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scientists react to publication of the draft mouse genome

The work on the mouse genome, carried out by the Mouse Genome Sequencing Consortium, was published in Nature.

Richard Gardner, Royal Society Research Professor at the Department of Zoology, Oxford University, said:

“This is significant achievement because it essentially tells us what the mouse’s genome looks like. The mouse is widely used as a model system for understanding the genetic basis of development and function in humans. The next, much harder, stage will be to exploit this new knowledge to discover exactly how this genome works.”

Dr Simon Festing, Association of Medical Research Charities, said:

“For hundreds of years we have watched curiously as mice run round wheels, press levers or navigate mazes. Finally we have the genetic blueprint that will unveil the mysteries of the mouse and will prove invaluable for human medical research.”

Dr Ian Jackson, Senior Scientist at the MRC Human Genetics Unit, said:

“available on the internet for several months, and it has already made a huge difference to the way mouse geneticists work. In my lab we are trying to identify genes involved in human disease by studying mutated DNA in mice. This genome map gives us a pretty comprehensive view of the genes in there.

“The number of mice used in genetic and transgenic experiments is increasing. But the mouse genome makes every experiment we do far more efficient, allowing us to learn more from fewer animals.

“Many traits such as aspects of behaviour, susceptibility to infection, and response to the environment, vary between inbred strains of lab mice. It now looks like many of these traits could be controlled by the combination of genes between different strains, thus producing mice that are better models for human disease.”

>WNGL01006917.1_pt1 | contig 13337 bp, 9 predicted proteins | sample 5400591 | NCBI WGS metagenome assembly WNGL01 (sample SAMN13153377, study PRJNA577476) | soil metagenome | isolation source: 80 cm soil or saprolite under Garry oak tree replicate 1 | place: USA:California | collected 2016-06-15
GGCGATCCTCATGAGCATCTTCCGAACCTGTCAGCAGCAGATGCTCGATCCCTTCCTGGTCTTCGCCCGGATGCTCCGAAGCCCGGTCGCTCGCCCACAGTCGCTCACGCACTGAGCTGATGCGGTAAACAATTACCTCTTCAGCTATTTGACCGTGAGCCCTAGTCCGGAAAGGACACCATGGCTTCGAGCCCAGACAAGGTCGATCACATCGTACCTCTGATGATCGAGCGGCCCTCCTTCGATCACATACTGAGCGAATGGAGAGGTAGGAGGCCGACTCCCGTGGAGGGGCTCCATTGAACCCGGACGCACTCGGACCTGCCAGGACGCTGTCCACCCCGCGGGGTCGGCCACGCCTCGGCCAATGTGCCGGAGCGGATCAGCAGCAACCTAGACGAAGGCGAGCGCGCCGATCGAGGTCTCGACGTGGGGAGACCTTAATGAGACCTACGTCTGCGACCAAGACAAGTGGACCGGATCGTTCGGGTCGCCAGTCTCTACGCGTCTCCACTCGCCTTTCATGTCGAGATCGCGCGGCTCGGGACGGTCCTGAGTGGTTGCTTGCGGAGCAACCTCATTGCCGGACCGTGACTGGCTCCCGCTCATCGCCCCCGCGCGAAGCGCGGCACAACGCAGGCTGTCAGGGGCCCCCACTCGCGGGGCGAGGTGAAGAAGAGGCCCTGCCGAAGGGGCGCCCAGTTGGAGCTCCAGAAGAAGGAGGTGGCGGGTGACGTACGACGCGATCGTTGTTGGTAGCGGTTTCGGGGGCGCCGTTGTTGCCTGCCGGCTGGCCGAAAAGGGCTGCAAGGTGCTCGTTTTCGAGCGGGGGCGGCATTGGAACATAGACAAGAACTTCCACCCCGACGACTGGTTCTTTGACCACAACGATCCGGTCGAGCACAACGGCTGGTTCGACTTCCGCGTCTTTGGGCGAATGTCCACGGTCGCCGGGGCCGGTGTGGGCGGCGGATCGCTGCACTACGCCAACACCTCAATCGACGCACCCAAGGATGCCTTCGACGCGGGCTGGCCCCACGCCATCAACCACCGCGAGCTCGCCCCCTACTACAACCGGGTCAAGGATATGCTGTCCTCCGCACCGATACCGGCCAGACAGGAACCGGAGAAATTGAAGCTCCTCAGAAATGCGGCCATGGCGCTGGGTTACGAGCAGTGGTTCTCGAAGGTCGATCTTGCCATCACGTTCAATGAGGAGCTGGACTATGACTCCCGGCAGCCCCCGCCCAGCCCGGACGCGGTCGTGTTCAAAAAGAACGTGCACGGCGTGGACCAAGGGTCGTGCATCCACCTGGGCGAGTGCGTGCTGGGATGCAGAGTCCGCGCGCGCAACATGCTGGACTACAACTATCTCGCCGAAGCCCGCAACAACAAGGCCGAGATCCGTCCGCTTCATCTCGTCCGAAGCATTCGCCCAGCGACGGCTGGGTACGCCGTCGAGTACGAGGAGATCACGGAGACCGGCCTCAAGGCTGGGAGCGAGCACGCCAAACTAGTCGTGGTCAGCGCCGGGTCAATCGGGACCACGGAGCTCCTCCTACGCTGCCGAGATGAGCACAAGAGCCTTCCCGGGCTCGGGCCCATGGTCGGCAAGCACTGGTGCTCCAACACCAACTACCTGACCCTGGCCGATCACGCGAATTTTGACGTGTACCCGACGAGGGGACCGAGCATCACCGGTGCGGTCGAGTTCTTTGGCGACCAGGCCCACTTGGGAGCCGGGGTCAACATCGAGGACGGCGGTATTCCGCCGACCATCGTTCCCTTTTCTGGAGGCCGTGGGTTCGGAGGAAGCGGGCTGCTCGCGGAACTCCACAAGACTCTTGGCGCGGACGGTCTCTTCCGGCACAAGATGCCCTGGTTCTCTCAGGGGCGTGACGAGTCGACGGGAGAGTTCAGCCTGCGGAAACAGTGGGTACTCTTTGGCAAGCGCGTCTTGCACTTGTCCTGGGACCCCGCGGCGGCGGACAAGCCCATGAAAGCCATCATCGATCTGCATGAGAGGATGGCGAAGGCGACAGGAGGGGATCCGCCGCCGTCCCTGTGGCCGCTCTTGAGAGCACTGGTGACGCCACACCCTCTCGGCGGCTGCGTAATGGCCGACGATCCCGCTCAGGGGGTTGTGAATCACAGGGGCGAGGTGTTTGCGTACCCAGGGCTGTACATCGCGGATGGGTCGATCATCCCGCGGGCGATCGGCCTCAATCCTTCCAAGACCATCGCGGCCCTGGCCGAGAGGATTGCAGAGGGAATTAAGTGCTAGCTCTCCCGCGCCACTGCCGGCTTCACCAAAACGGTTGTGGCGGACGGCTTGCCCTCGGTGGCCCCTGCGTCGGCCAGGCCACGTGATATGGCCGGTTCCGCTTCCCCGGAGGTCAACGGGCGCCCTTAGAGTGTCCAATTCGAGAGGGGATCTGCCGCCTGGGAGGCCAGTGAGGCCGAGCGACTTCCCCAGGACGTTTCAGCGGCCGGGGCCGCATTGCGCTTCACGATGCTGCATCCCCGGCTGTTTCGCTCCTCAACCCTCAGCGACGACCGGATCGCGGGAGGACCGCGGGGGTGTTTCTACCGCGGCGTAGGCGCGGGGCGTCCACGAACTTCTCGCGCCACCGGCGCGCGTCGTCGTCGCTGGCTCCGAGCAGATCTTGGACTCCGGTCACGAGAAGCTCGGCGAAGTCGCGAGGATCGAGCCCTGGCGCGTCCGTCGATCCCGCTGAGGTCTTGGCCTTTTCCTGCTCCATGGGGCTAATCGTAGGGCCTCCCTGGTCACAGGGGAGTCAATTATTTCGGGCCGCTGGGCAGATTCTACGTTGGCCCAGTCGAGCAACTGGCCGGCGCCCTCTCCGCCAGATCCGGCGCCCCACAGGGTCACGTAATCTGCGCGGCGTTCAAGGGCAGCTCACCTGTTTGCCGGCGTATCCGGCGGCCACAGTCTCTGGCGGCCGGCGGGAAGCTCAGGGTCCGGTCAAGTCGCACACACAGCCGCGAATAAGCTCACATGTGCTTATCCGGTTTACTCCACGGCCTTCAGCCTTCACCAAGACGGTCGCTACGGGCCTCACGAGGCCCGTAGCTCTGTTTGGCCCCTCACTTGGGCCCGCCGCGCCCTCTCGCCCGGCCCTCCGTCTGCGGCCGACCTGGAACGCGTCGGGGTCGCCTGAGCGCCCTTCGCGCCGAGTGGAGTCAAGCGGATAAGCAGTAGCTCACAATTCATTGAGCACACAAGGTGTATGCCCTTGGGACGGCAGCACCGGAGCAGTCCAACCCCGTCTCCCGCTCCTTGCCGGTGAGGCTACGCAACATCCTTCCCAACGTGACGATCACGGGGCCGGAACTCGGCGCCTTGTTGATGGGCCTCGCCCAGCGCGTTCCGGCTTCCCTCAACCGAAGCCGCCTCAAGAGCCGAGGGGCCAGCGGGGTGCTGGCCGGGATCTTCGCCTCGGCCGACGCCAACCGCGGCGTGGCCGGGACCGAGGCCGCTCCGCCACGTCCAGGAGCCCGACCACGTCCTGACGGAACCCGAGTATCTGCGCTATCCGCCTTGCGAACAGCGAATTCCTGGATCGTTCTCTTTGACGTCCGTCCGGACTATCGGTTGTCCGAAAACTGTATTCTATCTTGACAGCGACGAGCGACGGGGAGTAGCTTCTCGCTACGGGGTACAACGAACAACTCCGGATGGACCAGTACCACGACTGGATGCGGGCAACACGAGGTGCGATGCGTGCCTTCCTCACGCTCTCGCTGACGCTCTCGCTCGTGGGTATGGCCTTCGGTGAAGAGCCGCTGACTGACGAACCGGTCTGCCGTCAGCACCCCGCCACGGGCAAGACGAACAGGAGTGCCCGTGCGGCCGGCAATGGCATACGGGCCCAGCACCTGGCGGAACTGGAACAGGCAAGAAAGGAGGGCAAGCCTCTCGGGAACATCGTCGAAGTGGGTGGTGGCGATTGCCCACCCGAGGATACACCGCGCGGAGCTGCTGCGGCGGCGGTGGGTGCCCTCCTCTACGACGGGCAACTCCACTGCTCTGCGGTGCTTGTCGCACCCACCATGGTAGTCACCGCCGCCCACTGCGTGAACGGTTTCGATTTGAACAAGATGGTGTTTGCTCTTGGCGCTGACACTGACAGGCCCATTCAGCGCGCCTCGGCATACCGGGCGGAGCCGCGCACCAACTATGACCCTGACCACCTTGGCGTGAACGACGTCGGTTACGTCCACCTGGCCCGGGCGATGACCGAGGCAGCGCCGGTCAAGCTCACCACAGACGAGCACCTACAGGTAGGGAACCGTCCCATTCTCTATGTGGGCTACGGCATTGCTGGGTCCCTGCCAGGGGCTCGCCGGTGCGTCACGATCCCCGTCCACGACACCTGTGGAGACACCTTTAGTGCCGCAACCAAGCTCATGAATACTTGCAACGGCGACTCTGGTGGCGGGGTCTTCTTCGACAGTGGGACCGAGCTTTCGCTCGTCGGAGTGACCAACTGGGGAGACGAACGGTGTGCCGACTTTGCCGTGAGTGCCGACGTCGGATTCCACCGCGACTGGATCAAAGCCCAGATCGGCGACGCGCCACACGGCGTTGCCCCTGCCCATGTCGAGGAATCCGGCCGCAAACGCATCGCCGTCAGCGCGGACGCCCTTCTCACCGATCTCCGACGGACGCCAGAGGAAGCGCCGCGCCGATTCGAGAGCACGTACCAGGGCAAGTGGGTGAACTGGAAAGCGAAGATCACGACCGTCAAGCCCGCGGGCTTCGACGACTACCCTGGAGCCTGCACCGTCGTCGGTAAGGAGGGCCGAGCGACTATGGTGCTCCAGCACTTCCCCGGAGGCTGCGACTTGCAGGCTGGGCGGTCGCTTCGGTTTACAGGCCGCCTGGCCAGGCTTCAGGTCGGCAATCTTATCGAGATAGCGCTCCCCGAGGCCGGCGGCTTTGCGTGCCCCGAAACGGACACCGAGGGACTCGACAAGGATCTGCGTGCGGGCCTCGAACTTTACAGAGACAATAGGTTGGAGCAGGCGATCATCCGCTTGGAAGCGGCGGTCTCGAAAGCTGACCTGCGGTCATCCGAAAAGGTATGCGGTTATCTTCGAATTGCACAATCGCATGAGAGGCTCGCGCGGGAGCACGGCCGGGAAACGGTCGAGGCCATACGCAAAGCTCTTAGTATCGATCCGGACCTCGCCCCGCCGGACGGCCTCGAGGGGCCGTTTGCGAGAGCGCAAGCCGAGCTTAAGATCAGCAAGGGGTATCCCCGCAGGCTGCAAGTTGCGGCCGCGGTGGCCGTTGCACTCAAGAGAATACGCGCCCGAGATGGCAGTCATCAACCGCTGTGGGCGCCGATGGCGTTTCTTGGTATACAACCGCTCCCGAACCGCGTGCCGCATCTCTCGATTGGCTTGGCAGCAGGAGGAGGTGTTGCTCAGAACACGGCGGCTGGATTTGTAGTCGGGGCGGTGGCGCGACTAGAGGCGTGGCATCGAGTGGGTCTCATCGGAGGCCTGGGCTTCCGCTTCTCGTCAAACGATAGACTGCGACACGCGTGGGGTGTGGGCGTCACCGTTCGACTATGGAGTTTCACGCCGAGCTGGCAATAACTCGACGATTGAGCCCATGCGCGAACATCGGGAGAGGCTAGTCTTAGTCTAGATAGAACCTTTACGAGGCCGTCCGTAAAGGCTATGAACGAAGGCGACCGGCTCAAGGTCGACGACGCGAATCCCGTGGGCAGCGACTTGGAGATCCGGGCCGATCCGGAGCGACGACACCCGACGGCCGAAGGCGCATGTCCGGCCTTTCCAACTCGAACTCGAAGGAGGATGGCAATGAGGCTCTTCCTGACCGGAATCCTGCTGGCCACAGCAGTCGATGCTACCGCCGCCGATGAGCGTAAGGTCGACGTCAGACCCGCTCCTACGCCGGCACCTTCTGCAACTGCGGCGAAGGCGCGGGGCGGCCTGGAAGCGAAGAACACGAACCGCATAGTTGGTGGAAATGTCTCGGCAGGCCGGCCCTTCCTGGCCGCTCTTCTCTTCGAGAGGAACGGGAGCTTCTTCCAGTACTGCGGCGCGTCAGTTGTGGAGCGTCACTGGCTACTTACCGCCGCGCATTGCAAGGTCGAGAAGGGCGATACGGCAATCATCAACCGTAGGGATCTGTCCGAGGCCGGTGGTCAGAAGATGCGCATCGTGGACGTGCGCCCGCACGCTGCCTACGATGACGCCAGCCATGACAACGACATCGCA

Professor Chris Ponting of the Medical Research Council’s Functional Genetics Unit, who has already analysed mouse proteins and genes uncovered by this genome project, said:

“It is as important to understand what makes us different, as what makes us similar, to other animals. It’s fascinating to see how each species has adapted to its own ecological environment. Now, though, we can use the new genome sequences to reveal how conflict has remodelled the animals down to their very genes.

“When we started to look at these mouse proteins, we never imagined that we could see so clearly how evolution has sculpted the mouse’s genome to meet its biological needs.”

Matt Ridley, author of ‘Genome: The Autobiography of a Species in 23 Chapters’, said:

“Since the sensational discovery a few years ago that to all intents and purposes mice have the same genes as people, though they sometimes use different switches to operate them, it has become imperative to read the mouse genome.

“Because scientists can selectively switch off genes in mice, more will be learnt about human disease from the mouse genome than from the human genome. This is a big day for medical research.”

Robert Meadowcroft, Director of Policy, Research and Information at the Parkinson’s Disease Society, said:

“This is exciting news which opens up further possibilities in the field of Parkinson’s disease research. It could lead the way to a greater understanding of the causes and progression of Parkinson’s and eventually to improved diagnostics and drug treatments for the condition.

“Parkinson’s disease is a degenerative disease of the brain. Improved treatment and the search for a cure depend crucially on a better understanding of the processes of the disease. Research like this is therefore vital in the search for a cure, effective treatments and the prevention of this extremely distressing disease.”

Professor Tom Baldwin, Member of the Nuffield Council on Bioethics, said:

“Hundreds of thousands of mice are killed every year in the course of medical and biological research. No doubt, knowledge of the mouse genome will help scientists design more effective mouse models for human disease and disorder. But will it also help to reduce the number of mice that are killed? Let us hope so.”

Crispin Kirkman, Chief Executive of the BioIndustry Association, said:

“Fifty per cent of the world’s diseases still have no cure. Today’s announcement marks a significant step in allowing scientists to accelerate their research efforts which will lead in time to new patient medicines and cures.”

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